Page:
I’d argue that walk-in clinics are great for business, great for patients, and great for the economy. In fact, it’s an application of Lean Healthcare. Let me explain.
Wal-Mart and other retailers are opening clinics to capture the walk-in market. Bloomberg reports:
To capture walk-in patients who will buy drugs and other merchandise, Wal-Mart Stores Inc., Duane Reade Holdings Inc., CVS Corp. and Walgreen Co. are opening clinics mostly run by nurse practitioners and physician assistants who treat everyday ailments and write prescriptions. Executives say at least 5,000 U.S. outlets will open in the next few years, even as doctor groups express concern over the quality of patient care.
“This is a first step by CVS and some of the others to say we are going to fill the void of where the general practitioner used to be,” says Dan Genter, president of Los Angeles-based RNC Genter Capital Management, which manages more than $2 billion including CVS shares. “It’s a big void, and there’s a real need for it.”
In a similar announcement, yesterday Wal-Mart announced that they will begin selling generic prescription drugs starting at $4.00 — this is a great, strategic move to in support of the walk-in clinic model currently in the minds of retailers.
On Time-traps, Waste, and Waiting
When consuming services, there are often time-traps and wastes. Time-traps is any activity that inserts delay into a process. This delay is often manifested in the form of waiting. Walk-in clinics can drastically change the current patient-care model an can eliminate or reduce non-value added steps.
A while ago, I spoke about lean consumption maps. Below is an example of a lean consumption map, taken from Jim Womack’s article in the Harvard Business Review, March 2005:
The map above shows, from the customer’s perspective, all the value-added and non-value added activities she has to go through in order to have her car repaired. There’s a lot of waiting and hassle. After an activity like this is documented as in the above map, we can then begin to reduce or eliminate the non-value added activities through operational improvements. Below is the process after the improvements were made:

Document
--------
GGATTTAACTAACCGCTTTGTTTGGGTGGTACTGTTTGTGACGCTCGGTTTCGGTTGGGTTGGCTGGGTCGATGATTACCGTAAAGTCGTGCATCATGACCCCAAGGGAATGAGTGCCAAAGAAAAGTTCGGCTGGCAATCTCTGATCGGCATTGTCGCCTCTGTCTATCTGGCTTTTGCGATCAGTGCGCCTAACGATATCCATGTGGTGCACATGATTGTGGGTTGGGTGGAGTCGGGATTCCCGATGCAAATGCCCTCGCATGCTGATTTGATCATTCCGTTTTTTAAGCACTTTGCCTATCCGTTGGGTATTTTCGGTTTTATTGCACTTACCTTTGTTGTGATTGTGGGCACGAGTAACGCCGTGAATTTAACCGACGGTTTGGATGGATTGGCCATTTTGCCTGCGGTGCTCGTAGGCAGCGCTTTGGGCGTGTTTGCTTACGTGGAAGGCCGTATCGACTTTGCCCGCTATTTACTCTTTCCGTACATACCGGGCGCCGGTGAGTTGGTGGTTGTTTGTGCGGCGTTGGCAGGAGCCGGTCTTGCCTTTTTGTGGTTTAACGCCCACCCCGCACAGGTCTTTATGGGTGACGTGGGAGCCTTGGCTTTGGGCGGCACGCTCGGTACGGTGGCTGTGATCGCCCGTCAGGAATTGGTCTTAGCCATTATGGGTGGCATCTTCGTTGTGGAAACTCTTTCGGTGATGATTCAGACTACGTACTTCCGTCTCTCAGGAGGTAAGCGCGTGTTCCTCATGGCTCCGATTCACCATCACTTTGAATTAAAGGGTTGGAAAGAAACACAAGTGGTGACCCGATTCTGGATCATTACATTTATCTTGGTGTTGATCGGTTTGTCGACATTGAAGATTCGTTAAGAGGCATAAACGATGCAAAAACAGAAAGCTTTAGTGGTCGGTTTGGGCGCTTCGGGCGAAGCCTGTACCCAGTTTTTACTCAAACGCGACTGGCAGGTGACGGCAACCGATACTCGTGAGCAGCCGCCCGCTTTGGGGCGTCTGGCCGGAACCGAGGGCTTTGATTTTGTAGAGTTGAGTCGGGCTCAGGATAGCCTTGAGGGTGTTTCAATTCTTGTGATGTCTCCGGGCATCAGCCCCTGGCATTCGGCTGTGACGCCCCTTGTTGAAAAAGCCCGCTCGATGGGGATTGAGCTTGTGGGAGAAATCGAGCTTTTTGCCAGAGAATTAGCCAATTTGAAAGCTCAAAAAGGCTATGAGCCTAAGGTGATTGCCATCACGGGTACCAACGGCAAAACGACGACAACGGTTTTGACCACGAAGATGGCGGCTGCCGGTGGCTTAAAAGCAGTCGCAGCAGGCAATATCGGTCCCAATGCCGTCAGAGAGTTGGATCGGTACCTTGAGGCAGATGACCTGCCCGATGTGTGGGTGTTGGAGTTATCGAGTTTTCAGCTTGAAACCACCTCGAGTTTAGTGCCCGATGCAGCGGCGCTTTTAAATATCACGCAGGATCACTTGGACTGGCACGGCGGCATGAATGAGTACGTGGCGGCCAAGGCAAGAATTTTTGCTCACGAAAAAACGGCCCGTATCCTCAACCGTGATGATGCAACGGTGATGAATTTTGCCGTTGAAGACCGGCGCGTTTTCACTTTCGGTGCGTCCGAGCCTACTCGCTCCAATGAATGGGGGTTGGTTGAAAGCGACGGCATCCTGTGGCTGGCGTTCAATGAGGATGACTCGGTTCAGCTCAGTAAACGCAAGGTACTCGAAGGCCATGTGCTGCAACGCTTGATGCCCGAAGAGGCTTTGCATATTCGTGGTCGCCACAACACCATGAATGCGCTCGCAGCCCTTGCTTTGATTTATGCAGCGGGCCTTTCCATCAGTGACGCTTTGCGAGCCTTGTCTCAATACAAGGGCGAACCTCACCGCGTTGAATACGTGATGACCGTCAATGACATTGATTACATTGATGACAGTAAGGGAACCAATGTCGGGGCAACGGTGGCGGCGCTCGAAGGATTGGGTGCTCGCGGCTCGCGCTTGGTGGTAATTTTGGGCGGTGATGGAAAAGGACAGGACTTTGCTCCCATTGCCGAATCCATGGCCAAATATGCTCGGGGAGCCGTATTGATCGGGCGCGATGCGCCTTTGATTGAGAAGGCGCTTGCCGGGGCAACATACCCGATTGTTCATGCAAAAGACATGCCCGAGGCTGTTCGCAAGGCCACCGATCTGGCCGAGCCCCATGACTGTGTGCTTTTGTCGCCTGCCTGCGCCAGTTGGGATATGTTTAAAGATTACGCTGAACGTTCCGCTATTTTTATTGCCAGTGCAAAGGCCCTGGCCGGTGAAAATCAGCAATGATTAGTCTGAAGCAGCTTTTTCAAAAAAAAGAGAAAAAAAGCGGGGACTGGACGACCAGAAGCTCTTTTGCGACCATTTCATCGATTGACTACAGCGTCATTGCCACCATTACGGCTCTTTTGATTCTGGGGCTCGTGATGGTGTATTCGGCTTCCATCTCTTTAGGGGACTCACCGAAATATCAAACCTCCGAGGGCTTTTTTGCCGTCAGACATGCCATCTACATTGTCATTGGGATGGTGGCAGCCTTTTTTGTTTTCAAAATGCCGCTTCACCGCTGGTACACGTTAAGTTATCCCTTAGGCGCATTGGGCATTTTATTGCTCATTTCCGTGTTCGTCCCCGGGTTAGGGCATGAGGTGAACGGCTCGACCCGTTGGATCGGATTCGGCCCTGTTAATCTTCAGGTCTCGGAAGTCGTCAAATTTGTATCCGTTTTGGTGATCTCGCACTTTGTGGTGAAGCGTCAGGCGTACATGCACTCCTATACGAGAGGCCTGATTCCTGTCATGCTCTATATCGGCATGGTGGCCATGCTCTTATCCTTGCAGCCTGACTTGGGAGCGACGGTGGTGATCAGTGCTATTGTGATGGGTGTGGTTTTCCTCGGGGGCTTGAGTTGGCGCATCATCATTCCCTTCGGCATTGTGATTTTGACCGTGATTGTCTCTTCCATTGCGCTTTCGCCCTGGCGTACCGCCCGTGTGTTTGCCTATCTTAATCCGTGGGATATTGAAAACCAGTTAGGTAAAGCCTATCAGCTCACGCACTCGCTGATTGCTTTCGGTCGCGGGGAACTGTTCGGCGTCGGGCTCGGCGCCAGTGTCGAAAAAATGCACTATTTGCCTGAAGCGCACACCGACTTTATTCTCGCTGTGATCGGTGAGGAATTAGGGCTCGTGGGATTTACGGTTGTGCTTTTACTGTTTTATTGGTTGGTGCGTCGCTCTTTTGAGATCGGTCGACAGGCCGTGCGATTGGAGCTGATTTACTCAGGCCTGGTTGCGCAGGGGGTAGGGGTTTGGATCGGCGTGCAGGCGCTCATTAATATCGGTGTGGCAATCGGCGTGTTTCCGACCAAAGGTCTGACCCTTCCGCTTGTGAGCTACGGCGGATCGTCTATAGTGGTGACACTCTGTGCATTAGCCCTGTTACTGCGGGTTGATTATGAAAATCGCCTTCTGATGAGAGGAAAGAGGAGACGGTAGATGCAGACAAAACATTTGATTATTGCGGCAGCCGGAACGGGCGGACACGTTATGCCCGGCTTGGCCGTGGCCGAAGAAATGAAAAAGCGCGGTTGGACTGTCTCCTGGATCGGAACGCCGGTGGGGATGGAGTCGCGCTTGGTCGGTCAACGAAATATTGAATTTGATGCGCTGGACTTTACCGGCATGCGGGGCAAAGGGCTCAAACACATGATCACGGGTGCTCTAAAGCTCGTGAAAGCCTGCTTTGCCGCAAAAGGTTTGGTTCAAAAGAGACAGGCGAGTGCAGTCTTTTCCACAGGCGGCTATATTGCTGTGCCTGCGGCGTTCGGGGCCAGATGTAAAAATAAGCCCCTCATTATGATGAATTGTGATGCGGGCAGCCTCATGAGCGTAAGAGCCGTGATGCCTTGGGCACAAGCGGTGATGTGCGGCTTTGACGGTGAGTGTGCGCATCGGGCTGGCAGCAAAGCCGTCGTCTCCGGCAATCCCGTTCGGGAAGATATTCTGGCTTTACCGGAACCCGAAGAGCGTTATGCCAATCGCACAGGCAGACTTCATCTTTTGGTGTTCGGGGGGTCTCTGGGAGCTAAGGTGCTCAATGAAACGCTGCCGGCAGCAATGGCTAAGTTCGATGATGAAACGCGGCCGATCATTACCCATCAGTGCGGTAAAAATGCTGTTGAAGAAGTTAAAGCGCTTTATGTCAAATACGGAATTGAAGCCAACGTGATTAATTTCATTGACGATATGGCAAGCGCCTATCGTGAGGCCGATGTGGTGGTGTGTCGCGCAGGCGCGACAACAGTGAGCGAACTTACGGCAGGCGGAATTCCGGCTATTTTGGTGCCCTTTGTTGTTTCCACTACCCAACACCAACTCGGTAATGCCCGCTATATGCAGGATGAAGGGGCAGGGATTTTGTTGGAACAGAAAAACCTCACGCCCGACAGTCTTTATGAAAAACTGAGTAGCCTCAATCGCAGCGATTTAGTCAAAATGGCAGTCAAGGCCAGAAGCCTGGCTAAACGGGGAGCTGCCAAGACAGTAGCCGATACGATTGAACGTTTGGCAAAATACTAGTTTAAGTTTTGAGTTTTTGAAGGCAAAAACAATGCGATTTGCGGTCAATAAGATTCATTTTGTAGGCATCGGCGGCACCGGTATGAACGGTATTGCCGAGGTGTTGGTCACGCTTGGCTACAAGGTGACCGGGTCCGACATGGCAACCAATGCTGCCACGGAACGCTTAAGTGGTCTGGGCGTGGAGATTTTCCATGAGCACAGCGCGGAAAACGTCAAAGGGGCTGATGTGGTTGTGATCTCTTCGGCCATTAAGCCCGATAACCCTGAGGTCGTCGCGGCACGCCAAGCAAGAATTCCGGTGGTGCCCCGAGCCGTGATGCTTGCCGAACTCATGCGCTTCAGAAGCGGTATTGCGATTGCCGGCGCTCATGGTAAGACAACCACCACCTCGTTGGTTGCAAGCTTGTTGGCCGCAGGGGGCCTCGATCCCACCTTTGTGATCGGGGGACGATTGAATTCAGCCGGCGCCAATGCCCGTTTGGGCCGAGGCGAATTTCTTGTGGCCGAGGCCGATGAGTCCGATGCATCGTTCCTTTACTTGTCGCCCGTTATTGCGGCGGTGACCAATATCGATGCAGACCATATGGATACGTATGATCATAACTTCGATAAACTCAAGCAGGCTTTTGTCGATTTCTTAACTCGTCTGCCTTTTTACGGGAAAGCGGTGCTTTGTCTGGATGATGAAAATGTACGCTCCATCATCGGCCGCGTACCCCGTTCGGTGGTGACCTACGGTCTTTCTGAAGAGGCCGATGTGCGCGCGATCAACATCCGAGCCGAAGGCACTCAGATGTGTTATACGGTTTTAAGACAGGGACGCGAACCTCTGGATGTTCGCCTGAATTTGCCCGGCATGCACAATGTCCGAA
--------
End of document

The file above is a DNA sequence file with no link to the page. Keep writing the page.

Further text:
Several steps were eliminated, which increased the value-added time for a consumer from 53% to 94% and for the provider from 27% to 59%. Both parties win when operational improvements are made.
Value-added time for Walk-in Clinics
I can see the same scenario playing out for walk-in clinics. Rather than the standard patient-care model of [making an appointment, driving to appointment, check-in, waiting, receiving care, exit], it could look drastically different. The [waiting] step could be replaced by [shopping] and then when the doctor is ready to see the patient, her name could be broadcasted by the retailer to the shoppers. This method replaces a non-value added step with a value-added step. The consumer and the provider both win in this scenario.
Note: I’m not addressing coordination of care or any medicine-specific issues.
The Future of Healthcare
I’m excited for this innovation in medicine and patient-care. The less hassle there is for the consumer, clearly the better it is for business in general: less waste, fewer time-traps, more value-added time — is a formula for return customers, loyal customers, and happier customers.
From a business development point-of-view, this is a great market to enter. In fact, the Bloomberg article cited above mentions Steve Case entering the market. I see big opportunities here.